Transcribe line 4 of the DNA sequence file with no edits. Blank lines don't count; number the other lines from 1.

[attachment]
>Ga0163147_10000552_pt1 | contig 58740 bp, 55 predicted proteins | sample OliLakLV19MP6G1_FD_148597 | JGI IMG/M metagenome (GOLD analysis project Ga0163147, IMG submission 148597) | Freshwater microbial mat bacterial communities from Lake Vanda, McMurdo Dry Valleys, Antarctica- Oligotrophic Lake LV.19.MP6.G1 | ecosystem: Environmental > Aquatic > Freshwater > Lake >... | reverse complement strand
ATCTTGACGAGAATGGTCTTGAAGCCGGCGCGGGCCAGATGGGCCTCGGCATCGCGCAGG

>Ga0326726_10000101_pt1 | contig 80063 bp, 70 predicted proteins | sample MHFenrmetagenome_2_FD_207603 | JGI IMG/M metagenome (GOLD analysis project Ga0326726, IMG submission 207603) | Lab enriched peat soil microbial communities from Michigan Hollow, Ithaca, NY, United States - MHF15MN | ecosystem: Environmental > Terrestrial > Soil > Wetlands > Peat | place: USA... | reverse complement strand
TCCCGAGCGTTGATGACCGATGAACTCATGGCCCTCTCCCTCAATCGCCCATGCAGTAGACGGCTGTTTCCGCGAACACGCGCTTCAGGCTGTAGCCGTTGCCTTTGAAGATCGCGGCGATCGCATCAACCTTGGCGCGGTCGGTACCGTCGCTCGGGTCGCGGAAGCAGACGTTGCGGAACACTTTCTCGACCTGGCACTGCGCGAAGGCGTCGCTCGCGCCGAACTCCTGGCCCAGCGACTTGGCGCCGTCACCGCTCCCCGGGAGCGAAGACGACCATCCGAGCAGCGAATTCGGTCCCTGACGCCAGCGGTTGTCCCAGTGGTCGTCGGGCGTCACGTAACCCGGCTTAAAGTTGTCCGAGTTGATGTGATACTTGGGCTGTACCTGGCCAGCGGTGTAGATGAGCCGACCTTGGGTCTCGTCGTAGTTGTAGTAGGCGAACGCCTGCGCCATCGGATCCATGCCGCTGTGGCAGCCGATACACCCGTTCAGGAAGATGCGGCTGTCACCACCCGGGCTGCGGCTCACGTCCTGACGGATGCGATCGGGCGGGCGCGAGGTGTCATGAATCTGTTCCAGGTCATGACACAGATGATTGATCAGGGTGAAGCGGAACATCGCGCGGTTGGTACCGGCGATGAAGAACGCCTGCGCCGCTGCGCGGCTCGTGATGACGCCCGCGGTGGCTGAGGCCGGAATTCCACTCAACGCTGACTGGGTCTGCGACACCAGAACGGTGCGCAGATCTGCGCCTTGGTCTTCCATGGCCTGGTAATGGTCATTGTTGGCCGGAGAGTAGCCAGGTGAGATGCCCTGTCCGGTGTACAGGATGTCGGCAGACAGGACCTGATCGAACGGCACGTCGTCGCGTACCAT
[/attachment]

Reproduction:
TCCCGAGCGTTGATGACCGATGAACTCATGGCCCTCTCCCTCAATCGCCCATGCAGTAGACGGCTGTTTCCGCGAACACGCGCTTCAGGCTGTAGCCGTTGCCTTTGAAGATCGCGGCGATCGCATCAACCTTGGCGCGGTCGGTACCGTCGCTCGGGTCGCGGAAGCAGACGTTGCGGAACACTTTCTCGACCTGGCACTGCGCGAAGGCGTCGCTCGCGCCGAACTCCTGGCCCAGCGACTTGGCGCCGTCACCGCTCCCCGGGAGCGAAGACGACCATCCGAGCAGCGAATTCGGTCCCTGACGCCAGCGGTTGTCCCAGTGGTCGTCGGGCGTCACGTAACCCGGCTTAAAGTTGTCCGAGTTGATGTGATACTTGGGCTGTACCTGGCCAGCGGTGTAGATGAGCCGACCTTGGGTCTCGTCGTAGTTGTAGTAGGCGAACGCCTGCGCCATCGGATCCATGCCGCTGTGGCAGCCGATACACCCGTTCAGGAAGATGCGGCTGTCACCACCCGGGCTGCGGCTCACGTCCTGACGGATGCGATCGGGCGGGCGCGAGGTGTCATGAATCTGTTCCAGGTCATGACACAGATGATTGATCAGGGTGAAGCGGAACATCGCGCGGTTGGTACCGGCGATGAAGAACGCCTGCGCCGCTGCGCGGCTCGTGATGACGCCCGCGGTGGCTGAGGCCGGAATTCCACTCAACGCTGACTGGGTCTGCGACACCAGAACGGTGCGCAGATCTGCGCCTTGGTCTTCCATGGCCTGGTAATGGTCATTGTTGGCCGGAGAGTAGCCAGGTGAGATGCCCTGTCCGGTGTACAGGATGTCGGCAGACAGGACCTGATCGAACGGCACGTCGTCGCGTACCAT